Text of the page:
My first article for Groundup…
Medicine offers hope for heroin users in Mitchells Plain
But government unlikely to make it widely available
By Brendon Bosworth
24 March 2016
Shuaib Hoosain is the treatment manager at Sultan Bahu, a rehabilitation facility in Mitchells Plain. Brendon Bosworth.
After 16 years of injecting and later smoking it, Letitia Wyngaard wanted to quit heroin. Her father was ill and she needed to help take care of him. She wanted to be a mother to her two young boys, who she had alienated as she oscillated between the aggression that comes when craving the drug and being “the most lovable person ever” when she had it.
“My son said, ‘if you don’t have that white stuff you’re like a vampire. When you have that white stuff then you’re okay, mommy,’” she recalls. “I didn’t want them to live that life.”
On the advice of a friend who had turned her back on the drug that is notoriously tough to quit, Wyngaard booked into the Sultan Bahu Centre, a rehab in Mitchells Plain named after a Sufi poet. The centre is just a few streets away from where she lives.
Following a detox at Stikland Hospital’s Opioid Detoxification Unit, Wyngaard began treatment at Sultan Bahu. At the centre, a modest two-storey building with yellow walls and a sign that reads “optician” outside — a remnant of its former life as a medical centre — she started taking medication that fends off the harrowing withdrawal symptoms that come when heroin users don’t have the drug in their system.
Withdrawal is “the worst feeling ever,” explains Wyngaard. “You have back pain, you have sweats; your nose is running, your eyes are tearing. You literally can’t walk, especially when the ‘turkey’ really hits you.”
Acting on the same receptors in the brain that heroin works on, a medication called Suboxone curbed the withdrawal symptoms without giving her the heroin high. Suboxone is a combination of the medications buprenorphine and naloxone.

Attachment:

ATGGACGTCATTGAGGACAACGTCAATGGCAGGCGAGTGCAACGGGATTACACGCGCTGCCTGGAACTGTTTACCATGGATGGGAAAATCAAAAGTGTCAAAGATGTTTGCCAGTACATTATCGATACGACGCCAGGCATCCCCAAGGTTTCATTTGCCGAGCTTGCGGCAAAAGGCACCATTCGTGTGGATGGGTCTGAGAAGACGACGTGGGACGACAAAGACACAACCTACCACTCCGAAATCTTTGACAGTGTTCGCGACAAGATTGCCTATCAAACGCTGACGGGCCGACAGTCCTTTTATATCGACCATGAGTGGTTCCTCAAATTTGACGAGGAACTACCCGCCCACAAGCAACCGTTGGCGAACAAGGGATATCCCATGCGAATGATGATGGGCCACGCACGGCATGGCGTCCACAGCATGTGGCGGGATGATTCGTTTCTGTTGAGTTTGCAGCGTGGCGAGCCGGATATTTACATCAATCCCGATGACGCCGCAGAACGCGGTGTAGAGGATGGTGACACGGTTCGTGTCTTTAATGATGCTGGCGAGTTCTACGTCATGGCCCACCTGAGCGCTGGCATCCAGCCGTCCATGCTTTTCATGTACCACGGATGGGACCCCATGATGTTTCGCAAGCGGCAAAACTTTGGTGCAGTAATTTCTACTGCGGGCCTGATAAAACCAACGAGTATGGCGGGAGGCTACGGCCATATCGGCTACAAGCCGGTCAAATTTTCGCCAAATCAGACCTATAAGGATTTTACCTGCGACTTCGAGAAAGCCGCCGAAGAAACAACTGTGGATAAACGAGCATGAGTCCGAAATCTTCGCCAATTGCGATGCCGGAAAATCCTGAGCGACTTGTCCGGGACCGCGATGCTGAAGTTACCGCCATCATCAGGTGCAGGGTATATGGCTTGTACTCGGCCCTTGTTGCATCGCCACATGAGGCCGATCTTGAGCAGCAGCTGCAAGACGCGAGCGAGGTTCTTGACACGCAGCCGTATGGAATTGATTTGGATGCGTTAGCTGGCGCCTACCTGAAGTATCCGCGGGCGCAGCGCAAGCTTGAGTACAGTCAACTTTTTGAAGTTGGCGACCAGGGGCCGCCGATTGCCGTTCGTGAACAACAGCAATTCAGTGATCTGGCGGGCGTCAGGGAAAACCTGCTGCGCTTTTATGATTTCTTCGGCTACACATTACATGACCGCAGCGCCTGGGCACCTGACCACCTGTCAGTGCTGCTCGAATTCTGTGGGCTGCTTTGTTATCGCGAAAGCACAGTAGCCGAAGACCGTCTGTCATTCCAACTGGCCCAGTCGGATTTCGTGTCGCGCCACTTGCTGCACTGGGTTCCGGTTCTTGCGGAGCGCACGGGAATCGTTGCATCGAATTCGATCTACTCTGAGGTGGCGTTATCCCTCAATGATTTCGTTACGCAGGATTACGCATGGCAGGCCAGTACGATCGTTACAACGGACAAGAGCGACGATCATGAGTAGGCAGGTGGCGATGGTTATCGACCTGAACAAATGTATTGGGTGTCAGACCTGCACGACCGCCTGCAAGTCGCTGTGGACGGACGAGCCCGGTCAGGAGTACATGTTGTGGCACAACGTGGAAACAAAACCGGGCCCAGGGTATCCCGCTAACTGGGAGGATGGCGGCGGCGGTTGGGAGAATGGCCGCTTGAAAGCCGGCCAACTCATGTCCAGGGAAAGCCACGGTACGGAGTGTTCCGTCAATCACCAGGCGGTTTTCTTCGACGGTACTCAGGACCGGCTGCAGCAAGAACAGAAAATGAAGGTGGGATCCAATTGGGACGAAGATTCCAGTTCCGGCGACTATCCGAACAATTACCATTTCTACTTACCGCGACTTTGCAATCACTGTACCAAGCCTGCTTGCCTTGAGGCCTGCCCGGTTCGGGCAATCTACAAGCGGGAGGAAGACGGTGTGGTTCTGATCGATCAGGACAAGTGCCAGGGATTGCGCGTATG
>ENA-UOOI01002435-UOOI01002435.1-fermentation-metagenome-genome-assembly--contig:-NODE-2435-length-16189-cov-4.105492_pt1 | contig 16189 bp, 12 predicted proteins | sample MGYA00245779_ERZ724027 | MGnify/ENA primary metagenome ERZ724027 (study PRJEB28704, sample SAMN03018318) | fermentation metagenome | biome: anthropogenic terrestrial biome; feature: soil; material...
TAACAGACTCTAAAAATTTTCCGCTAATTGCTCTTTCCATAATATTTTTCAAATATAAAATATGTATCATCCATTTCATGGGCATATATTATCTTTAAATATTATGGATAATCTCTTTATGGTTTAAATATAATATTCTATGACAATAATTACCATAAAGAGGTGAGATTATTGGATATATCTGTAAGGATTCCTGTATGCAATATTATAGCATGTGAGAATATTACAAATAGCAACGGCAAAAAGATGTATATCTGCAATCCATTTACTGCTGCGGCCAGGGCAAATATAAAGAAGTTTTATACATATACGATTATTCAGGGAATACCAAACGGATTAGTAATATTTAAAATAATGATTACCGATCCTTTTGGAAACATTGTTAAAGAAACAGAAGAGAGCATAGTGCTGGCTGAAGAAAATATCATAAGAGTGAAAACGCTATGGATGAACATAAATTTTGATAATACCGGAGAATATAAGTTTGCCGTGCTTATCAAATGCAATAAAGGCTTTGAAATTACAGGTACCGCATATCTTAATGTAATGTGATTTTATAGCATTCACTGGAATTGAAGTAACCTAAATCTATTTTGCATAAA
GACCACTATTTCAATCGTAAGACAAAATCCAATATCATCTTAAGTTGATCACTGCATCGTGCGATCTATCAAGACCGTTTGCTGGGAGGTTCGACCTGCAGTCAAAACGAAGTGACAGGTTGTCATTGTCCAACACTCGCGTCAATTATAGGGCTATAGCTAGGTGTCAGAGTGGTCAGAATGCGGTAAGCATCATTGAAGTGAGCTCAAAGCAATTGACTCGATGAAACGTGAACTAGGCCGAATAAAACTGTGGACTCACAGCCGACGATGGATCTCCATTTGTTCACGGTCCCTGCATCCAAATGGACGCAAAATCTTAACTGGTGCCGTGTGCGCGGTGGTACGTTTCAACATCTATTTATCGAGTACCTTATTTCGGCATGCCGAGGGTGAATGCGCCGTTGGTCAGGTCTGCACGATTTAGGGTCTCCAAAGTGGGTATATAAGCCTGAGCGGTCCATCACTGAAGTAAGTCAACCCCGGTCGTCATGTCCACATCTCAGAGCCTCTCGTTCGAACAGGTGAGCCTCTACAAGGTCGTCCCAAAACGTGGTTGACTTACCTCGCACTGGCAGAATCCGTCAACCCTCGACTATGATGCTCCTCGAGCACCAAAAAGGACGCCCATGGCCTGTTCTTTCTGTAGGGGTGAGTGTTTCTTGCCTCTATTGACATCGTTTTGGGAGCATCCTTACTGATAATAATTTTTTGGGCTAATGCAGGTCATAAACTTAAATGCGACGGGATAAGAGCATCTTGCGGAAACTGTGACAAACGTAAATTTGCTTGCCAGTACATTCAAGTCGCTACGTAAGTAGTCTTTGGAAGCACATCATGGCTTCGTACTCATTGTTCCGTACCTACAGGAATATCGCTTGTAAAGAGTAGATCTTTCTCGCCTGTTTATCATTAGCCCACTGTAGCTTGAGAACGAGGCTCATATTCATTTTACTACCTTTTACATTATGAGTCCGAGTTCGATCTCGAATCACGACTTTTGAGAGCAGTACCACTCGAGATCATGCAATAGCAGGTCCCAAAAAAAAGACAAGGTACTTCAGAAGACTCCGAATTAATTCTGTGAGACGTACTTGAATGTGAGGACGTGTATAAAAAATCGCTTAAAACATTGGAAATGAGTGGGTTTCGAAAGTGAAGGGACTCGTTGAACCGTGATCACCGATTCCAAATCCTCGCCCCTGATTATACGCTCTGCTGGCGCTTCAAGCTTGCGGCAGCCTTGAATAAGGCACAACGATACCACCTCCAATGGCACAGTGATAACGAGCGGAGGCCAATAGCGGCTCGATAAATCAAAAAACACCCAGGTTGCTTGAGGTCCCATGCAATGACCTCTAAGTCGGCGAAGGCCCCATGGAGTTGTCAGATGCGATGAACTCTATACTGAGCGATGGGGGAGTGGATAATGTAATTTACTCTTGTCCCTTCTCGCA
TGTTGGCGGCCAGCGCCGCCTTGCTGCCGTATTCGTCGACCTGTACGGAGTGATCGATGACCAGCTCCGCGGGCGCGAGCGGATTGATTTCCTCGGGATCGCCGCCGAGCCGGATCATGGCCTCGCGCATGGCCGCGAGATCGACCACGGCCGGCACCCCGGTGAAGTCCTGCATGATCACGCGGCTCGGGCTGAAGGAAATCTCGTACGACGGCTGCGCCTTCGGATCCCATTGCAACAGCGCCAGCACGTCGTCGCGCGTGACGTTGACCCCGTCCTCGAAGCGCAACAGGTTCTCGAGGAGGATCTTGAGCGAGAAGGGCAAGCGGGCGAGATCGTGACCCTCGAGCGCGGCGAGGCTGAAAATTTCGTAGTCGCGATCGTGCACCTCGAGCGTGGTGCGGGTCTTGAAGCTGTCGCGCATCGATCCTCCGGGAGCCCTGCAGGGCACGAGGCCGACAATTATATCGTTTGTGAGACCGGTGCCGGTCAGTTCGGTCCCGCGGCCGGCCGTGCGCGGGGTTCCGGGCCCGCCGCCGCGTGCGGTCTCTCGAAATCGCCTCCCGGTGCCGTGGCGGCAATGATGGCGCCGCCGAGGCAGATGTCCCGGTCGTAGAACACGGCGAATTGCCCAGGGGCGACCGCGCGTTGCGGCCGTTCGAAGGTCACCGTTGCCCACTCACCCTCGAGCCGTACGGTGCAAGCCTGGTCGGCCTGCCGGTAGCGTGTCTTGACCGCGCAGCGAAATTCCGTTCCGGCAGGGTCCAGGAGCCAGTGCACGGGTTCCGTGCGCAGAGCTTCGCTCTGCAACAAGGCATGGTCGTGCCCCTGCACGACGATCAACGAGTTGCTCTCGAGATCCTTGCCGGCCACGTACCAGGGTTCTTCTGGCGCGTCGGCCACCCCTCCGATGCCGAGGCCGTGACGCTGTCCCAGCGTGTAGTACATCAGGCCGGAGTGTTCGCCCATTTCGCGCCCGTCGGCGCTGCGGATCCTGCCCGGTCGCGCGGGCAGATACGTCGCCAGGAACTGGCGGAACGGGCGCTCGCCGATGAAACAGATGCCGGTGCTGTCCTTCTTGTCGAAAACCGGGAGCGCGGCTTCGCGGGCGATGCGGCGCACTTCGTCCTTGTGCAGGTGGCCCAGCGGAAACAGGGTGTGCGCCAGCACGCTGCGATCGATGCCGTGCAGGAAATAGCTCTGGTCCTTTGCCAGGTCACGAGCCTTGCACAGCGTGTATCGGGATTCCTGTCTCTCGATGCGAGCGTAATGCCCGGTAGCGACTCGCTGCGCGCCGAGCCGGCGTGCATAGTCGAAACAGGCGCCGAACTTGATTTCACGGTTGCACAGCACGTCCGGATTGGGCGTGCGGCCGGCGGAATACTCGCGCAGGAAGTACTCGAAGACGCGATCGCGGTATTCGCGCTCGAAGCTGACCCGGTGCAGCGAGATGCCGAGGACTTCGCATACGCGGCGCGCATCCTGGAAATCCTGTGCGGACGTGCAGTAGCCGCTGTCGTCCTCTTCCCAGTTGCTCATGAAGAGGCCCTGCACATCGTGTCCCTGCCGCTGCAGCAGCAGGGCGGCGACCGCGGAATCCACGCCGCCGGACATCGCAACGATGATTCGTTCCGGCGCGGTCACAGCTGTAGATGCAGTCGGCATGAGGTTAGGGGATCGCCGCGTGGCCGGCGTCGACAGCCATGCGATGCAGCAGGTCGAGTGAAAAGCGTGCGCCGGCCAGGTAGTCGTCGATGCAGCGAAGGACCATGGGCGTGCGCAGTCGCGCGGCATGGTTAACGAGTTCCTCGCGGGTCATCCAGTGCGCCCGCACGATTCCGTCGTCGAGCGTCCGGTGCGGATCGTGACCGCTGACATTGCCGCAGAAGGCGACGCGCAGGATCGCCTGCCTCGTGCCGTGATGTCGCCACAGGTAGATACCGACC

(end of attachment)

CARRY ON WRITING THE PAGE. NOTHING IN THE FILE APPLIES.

“The Suboxone helps you not to crave,” says Wyngaard. “It’s almost like a crutch. It takes those exit pains away.”
With her treatment keeping the pain and cravings under control, Wyngaard was able to engage with the counselling sessions at Sultan Bahu. She learned about ways to prevent relapse and methods for coping with situations that might drive her to use heroin again, as well as staying clear of people linked to her life as a heroin user. Through one-on-one sessions with the centre’s social worker she learned how to face her own issues.
“I came in with a lot of baggage,” she says. “I used to try and smoke that feeling away and all my feelings [were] coming back, so I had to deal with that.”
After taking Suboxone daily for the first three months of treatment, Wyngaard was gradually weaned off it during a further six months until she was able to stay off heroin without the medication. Almost two years later, she remains free of heroin and still comes into the centre twice a week for “aftercare” sessions, where she can discuss her feelings and any problems she might be having.
Now, expecting her third child, she speaks about her past and present with a calm resolve that underplays what must be a great inner strength.
A way out of addiction
The treatment Wyngaard underwent is called medication assisted treatment (MAT), better known in South Africa as opioid substitution therapy. It involves treating someone addicted to heroin with medications like buprenorphine, naloxone and methadone so that users can feel ‘normal’ while undergoing therapy. It is used in many countries, and when coupled with psychosocial interventions was found to be the most effective treatment option for opioid users, according to the European Monitoring Centre for Drugs and Drug Addiction.
Sultan Bahu’s programme is yielding promising results. Its current “retention rate” — the rate at which clients keep up their treatment — is 93%, says Shuaib Hoosain, the centre’s treatment manager. And 82% of clients were “drug-free” when last tested, according to Hoosain. Such high rates could be due to the Centre carefully selecting the clients for the programme and keeping them motivated, as well as doing things like follow up phone calls and house visits if clients aren’t attending.
Importantly, clients, most of whom are unemployed, are sticking to their treatment, which requires coming to the centre from 8am to 4pm daily. This means they are not on the streets looking for heroin or stealing to support their habits, reducing the harm to themselves and society.
“It costs significantly less to keep somebody on [MAT] than society would pay to have the person in prison, or [for the cost of] the damages the person would cause as a result of acquiring the drugs,” says Hoosain.